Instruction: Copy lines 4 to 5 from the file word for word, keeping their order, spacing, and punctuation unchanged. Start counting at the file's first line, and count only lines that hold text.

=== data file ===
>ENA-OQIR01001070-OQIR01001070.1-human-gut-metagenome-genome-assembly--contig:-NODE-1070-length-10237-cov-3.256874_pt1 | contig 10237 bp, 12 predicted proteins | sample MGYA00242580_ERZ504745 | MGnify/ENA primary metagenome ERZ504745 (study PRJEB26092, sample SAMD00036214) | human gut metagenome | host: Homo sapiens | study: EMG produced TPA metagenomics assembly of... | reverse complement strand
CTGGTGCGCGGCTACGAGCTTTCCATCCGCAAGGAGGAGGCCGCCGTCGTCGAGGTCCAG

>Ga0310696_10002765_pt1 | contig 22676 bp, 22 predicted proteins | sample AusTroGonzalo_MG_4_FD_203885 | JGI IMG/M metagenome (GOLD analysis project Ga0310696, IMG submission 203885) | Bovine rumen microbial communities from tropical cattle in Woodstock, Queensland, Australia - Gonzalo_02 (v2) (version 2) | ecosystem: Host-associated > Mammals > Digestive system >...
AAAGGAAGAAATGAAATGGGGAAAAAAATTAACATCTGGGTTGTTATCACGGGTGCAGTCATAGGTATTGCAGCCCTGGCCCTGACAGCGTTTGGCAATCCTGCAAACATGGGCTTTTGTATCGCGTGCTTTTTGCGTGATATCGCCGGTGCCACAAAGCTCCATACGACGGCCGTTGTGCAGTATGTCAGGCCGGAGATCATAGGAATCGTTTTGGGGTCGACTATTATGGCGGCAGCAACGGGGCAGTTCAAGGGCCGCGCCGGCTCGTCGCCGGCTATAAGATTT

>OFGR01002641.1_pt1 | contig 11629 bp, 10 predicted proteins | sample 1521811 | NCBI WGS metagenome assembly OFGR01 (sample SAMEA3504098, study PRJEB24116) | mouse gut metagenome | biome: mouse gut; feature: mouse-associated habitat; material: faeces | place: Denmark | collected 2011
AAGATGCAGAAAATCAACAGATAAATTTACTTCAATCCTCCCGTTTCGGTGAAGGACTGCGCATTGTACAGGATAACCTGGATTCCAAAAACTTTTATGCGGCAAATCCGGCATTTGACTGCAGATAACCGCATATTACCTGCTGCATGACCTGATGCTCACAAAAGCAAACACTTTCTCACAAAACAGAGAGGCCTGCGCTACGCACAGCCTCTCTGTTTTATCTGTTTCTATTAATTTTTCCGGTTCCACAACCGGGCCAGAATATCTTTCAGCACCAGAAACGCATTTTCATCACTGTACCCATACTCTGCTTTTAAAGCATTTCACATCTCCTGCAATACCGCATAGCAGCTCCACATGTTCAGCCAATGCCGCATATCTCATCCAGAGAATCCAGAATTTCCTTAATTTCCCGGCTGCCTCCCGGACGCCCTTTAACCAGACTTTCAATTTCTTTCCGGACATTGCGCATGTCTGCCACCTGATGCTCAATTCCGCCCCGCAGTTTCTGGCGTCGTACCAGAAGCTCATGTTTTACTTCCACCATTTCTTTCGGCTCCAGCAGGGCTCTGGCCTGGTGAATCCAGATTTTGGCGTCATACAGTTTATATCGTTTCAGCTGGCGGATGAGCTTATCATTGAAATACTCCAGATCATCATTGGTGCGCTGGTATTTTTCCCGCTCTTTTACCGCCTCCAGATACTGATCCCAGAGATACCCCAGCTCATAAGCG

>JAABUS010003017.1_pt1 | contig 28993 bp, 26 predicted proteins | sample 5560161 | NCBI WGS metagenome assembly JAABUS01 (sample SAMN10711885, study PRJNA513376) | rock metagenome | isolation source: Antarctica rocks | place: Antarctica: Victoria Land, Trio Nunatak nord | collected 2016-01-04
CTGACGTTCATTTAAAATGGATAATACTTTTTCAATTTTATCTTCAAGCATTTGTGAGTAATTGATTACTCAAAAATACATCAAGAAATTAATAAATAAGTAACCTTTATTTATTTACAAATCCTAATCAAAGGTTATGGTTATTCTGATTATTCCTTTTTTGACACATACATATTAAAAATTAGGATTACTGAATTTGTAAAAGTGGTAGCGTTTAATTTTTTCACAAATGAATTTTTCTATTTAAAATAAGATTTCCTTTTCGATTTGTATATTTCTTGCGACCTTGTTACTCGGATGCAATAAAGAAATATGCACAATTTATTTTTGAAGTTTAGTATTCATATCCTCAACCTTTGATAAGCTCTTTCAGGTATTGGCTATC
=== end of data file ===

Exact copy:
AAAGGAAGAAATGAAATGGGGAAAAAAATTAACATCTGGGTTGTTATCACGGGTGCAGTCATAGGTATTGCAGCCCTGGCCCTGACAGCGTTTGGCAATCCTGCAAACATGGGCTTTTGTATCGCGTGCTTTTTGCGTGATATCGCCGGTGCCACAAAGCTCCATACGACGGCCGTTGTGCAGTATGTCAGGCCGGAGATCATAGGAATCGTTTTGGGGTCGACTATTATGGCGGCAGCAACGGGGCAGTTCAAGGGCCGCGCCGGCTCGTCGCCGGCTATAAGATTT

>OFGR01002641.1_pt1 | contig 11629 bp, 10 predicted proteins | sample 1521811 | NCBI WGS metagenome assembly OFGR01 (sample SAMEA3504098, study PRJEB24116) | mouse gut metagenome | biome: mouse gut; feature: mouse-associated habitat; material: faeces | place: Denmark | collected 2011